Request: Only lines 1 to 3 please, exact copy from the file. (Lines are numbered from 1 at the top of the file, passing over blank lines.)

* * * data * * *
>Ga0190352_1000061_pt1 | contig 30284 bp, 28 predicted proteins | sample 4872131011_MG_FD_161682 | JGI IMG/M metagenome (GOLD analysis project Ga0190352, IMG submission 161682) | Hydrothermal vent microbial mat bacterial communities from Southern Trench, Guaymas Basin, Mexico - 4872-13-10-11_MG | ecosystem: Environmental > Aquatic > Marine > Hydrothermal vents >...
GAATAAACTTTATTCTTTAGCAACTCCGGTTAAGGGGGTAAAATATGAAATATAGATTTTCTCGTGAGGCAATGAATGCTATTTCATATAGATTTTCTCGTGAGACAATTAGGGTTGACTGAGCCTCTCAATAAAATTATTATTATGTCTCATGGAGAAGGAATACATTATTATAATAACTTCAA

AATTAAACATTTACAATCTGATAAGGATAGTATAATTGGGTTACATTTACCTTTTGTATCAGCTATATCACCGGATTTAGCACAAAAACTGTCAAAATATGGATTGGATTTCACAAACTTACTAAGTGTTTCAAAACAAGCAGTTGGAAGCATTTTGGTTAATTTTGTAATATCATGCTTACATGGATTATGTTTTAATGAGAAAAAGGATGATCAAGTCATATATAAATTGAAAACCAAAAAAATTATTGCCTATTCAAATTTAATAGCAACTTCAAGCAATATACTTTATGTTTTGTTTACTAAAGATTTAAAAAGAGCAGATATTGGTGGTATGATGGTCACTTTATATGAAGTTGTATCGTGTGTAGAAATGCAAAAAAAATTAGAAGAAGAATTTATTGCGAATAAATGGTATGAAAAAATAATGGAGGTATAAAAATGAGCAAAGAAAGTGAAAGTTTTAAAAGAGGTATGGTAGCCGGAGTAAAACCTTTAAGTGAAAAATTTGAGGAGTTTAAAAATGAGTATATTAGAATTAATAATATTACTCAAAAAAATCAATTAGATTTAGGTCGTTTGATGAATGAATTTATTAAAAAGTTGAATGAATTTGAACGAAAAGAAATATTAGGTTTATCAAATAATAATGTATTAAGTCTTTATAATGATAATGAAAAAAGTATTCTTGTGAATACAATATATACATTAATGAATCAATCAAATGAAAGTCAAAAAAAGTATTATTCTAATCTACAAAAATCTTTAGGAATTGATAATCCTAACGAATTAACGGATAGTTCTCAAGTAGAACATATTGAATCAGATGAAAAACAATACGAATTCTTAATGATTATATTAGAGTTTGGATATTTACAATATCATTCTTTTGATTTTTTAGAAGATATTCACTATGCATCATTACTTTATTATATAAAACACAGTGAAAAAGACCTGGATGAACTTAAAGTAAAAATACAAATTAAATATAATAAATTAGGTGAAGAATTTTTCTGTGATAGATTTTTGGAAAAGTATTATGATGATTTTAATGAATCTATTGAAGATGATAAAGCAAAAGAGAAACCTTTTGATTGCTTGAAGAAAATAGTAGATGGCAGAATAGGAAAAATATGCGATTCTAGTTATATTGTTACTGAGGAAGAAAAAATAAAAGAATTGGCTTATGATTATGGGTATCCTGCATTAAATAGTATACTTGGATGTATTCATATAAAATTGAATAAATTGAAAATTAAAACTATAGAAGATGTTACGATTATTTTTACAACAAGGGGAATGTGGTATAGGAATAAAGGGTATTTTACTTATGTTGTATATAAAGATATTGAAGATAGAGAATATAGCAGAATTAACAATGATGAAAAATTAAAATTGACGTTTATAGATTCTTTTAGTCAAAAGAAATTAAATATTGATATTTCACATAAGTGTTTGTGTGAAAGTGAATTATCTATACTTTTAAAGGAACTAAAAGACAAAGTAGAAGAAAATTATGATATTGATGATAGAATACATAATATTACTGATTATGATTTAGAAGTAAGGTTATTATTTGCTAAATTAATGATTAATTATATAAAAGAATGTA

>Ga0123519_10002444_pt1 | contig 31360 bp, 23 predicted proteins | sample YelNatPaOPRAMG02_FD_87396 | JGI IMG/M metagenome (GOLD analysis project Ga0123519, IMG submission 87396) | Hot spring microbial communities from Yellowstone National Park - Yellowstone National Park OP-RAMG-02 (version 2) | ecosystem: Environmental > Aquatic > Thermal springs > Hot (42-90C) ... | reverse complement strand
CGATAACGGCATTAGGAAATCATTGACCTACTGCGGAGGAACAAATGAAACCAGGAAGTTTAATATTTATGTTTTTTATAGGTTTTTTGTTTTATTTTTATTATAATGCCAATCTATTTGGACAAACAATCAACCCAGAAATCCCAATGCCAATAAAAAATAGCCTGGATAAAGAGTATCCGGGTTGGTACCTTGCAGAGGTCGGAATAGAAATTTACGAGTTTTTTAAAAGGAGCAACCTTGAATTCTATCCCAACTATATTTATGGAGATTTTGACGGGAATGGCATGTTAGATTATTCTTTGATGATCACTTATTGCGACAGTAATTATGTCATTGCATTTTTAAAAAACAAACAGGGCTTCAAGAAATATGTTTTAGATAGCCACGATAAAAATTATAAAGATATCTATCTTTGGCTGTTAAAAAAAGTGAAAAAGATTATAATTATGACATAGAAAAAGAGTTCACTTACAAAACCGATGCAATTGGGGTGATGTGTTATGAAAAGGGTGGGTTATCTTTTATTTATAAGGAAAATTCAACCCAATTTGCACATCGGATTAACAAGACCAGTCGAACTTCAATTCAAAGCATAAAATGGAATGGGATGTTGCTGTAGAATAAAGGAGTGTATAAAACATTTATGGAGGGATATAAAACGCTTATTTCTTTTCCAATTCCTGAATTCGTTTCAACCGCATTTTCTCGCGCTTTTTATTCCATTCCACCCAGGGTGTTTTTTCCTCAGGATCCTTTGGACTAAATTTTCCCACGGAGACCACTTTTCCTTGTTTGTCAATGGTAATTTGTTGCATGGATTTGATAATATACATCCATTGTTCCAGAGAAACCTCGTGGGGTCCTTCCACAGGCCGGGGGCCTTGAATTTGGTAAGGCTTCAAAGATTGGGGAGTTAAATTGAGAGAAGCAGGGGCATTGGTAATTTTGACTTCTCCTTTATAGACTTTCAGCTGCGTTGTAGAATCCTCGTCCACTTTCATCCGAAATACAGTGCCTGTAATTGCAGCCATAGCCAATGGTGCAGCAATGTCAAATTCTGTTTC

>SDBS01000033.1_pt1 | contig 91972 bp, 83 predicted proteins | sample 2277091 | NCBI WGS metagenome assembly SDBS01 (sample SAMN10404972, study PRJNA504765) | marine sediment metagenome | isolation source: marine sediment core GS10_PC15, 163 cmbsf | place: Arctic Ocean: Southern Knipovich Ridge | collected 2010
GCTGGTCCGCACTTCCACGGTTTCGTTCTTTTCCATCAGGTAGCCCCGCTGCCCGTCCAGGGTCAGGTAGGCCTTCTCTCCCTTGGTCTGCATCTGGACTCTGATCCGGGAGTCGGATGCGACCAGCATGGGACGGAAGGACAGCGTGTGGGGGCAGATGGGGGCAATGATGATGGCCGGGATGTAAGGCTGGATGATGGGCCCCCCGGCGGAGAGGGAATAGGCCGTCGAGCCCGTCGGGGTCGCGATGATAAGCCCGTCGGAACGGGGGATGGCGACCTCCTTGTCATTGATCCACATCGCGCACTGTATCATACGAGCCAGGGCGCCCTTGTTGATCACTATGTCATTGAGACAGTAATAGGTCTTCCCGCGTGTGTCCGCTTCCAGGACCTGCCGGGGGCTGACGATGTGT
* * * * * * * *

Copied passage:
>Ga0190352_1000061_pt1 | contig 30284 bp, 28 predicted proteins | sample 4872131011_MG_FD_161682 | JGI IMG/M metagenome (GOLD analysis project Ga0190352, IMG submission 161682) | Hydrothermal vent microbial mat bacterial communities from Southern Trench, Guaymas Basin, Mexico - 4872-13-10-11_MG | ecosystem: Environmental > Aquatic > Marine > Hydrothermal vents >...
GAATAAACTTTATTCTTTAGCAACTCCGGTTAAGGGGGTAAAATATGAAATATAGATTTTCTCGTGAGGCAATGAATGCTATTTCATATAGATTTTCTCGTGAGACAATTAGGGTTGACTGAGCCTCTCAATAAAATTATTATTATGTCTCATGGAGAAGGAATACATTATTATAATAACTTCAA

AATTAAACATTTACAATCTGATAAGGATAGTATAATTGGGTTACATTTACCTTTTGTATCAGCTATATCACCGGATTTAGCACAAAAACTGTCAAAATATGGATTGGATTTCACAAACTTACTAAGTGTTTCAAAACAAGCAGTTGGAAGCATTTTGGTTAATTTTGTAATATCATGCTTACATGGATTATGTTTTAATGAGAAAAAGGATGATCAAGTCATATATAAATTGAAAACCAAAAAAATTATTGCCTATTCAAATTTAATAGCAACTTCAAGCAATATACTTTATGTTTTGTTTACTAAAGATTTAAAAAGAGCAGATATTGGTGGTATGATGGTCACTTTATATGAAGTTGTATCGTGTGTAGAAATGCAAAAAAAATTAGAAGAAGAATTTATTGCGAATAAATGGTATGAAAAAATAATGGAGGTATAAAAATGAGCAAAGAAAGTGAAAGTTTTAAAAGAGGTATGGTAGCCGGAGTAAAACCTTTAAGTGAAAAATTTGAGGAGTTTAAAAATGAGTATATTAGAATTAATAATATTACTCAAAAAAATCAATTAGATTTAGGTCGTTTGATGAATGAATTTATTAAAAAGTTGAATGAATTTGAACGAAAAGAAATATTAGGTTTATCAAATAATAATGTATTAAGTCTTTATAATGATAATGAAAAAAGTATTCTTGTGAATACAATATATACATTAATGAATCAATCAAATGAAAGTCAAAAAAAGTATTATTCTAATCTACAAAAATCTTTAGGAATTGATAATCCTAACGAATTAACGGATAGTTCTCAAGTAGAACATATTGAATCAGATGAAAAACAATACGAATTCTTAATGATTATATTAGAGTTTGGATATTTACAATATCATTCTTTTGATTTTTTAGAAGATATTCACTATGCATCATTACTTTATTATATAAAACACAGTGAAAAAGACCTGGATGAACTTAAAGTAAAAATACAAATTAAATATAATAAATTAGGTGAAGAATTTTTCTGTGATAGATTTTTGGAAAAGTATTATGATGATTTTAATGAATCTATTGAAGATGATAAAGCAAAAGAGAAACCTTTTGATTGCTTGAAGAAAATAGTAGATGGCAGAATAGGAAAAATATGCGATTCTAGTTATATTGTTACTGAGGAAGAAAAAATAAAAGAATTGGCTTATGATTATGGGTATCCTGCATTAAATAGTATACTTGGATGTATTCATATAAAATTGAATAAATTGAAAATTAAAACTATAGAAGATGTTACGATTATTTTTACAACAAGGGGAATGTGGTATAGGAATAAAGGGTATTTTACTTATGTTGTATATAAAGATATTGAAGATAGAGAATATAGCAGAATTAACAATGATGAAAAATTAAAATTGACGTTTATAGATTCTTTTAGTCAAAAGAAATTAAATATTGATATTTCACATAAGTGTTTGTGTGAAAGTGAATTATCTATACTTTTAAAGGAACTAAAAGACAAAGTAGAAGAAAATTATGATATTGATGATAGAATACATAATATTACTGATTATGATTTAGAAGTAAGGTTATTATTTGCTAAATTAATGATTAATTATATAAAAGAATGTA